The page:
Article written by: Roger McKinney
Publication - Columbia Daily Tribune
Date Posted - Sept. 18, 2018
To view the original article click here.
The Boone County Commission on Tuesday advanced the tax abatement application of Northwest Medical Isotopes for its planned $108 million medical radioisotope production plant in Columbia.
The Commission will give final consideration Thursday for the application for Chapter 100 bond financing in a meeting that starts at 1:30 p.m. in the commission chambers of the Boone County Government Center.
The production facility is planned for 7.4 acres in the Discovery Ridge Research Park. In its application, the company stated it plans to create 104 new jobs at an average pay of $35 an hour.
“These jobs are almost twice the average county wage,” said Dave Griggs, chairman of the Regional Economic Development Inc. incentives committee.
According to the employment breakdown in the application, there would be 32 technical support workers making an average of $70,000 annually; 52 production workers making $55,000; eight in production support making $35,000; eight in administrative support at $30,000; and four managers making an average of $85,000.
Carolyn Haas, chief operating officer of Northwest Medical Isotopes, presented the project to the commissioners. She said the number of employees will increase beyond 104 in the first several years of production.
Chapter 100 industrial bonds allow cities or counties to purchase or pay for projects with bond proceeds and then lease or sell the project back to the company. The lease payments are used to retire the bonds. The company receives a tax break on the property during the lease period.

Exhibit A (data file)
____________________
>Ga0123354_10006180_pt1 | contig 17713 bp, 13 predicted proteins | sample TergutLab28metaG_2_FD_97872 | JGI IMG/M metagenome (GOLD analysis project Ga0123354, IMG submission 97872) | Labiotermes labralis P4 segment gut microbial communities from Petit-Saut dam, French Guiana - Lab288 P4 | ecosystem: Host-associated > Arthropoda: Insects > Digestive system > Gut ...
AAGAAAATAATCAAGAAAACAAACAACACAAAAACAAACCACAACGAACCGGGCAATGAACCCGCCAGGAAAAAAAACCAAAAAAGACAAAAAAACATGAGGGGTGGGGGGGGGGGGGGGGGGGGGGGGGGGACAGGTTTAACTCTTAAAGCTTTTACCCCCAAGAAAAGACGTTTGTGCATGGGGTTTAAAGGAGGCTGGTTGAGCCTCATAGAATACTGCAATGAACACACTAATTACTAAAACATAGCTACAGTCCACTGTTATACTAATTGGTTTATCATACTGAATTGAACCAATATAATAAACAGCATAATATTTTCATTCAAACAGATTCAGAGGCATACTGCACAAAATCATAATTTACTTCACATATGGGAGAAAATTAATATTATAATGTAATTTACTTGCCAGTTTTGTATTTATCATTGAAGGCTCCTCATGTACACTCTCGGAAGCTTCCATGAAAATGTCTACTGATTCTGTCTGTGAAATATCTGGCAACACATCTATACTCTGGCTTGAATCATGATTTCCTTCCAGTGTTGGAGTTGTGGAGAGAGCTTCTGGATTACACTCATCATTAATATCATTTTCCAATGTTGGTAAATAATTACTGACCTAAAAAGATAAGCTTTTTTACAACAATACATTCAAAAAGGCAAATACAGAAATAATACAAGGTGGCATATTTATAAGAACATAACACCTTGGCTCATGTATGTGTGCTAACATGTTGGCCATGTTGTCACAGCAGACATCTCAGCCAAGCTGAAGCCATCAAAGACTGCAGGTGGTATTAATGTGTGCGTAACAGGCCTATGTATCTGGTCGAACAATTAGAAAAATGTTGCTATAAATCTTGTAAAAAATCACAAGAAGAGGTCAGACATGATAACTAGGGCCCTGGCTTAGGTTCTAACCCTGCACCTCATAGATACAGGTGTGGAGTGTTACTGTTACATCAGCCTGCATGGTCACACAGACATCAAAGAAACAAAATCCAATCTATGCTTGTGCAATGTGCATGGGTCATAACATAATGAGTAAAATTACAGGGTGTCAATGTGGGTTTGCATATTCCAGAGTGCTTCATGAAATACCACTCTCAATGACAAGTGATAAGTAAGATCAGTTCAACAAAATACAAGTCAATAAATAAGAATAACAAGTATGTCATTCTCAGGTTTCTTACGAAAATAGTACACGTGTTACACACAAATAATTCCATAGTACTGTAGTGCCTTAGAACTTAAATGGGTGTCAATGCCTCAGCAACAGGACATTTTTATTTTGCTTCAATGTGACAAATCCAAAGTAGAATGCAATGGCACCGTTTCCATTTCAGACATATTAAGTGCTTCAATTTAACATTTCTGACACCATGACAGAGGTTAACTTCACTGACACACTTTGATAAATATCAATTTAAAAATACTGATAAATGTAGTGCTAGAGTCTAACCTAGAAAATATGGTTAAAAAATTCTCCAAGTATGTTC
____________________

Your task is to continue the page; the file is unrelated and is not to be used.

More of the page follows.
Northwest is requesting a 50 percent property tax abatement from Boone County and its taxing districts. The abatement will be in place for 10 years on the building and for three years, five years or seven years on equipment, depending on the depreciation schedule. During the 10 years, Columbia Public Schools will receive new property tax revenue of $1.275 million. Other entities receiving new funds include Boone County, $25,240; Columbia, $86,324; the Daniel Boone Regional Library District, $65,117; and Boone County Family Resources, $24,195.
The Chapter 100 Taxing District review panel, with a representative from each taxing district, voted last monthto recommend that the commission approve the tax abatement.
Northwest Medical Isotopes will produce molybdenum-99 and technetium-99m, used in medical scans for heart disease, cancer and bone and kidney disease. The isotopes decay quickly, so they can’t be stored and need to produced continuously. The isotopes haven’t been produced in the U.S. since the 1980s.
The company plans to start full construction in 2019, with commercial operations starting in the first quarter in 2021.
Haas provided the commissioners with a caveat regarding the schedule.
“Unfortunately I have no control over the NRC,” Haas said, referring to the Nuclear Regulatory Commission, which must still approve an operating license. She said the process can take 18 months to two years.
“It’s a very set process, very arduous,” Haas said.
The NRC has already approved the company’s construction permit.
Haas explained that the plant will receive uranium from the U.S. Department of Energy and Northwest will produce material which will be irradiated at the University of Missouri Research Reactor. Then it would be transported back to the Columbia plant to produce a product that can be shipped to a nuclear pharmacy and then on to hospitals. She said each step is secure and well-documented.
She said the company is based in Oregon, but 99 percent of employees will be here in Columbia.
Ralph Butler, senior adviser to the company, has said at a previous meeting that the plant will produce some radioactive waste, but there would be no long-term storage on-site.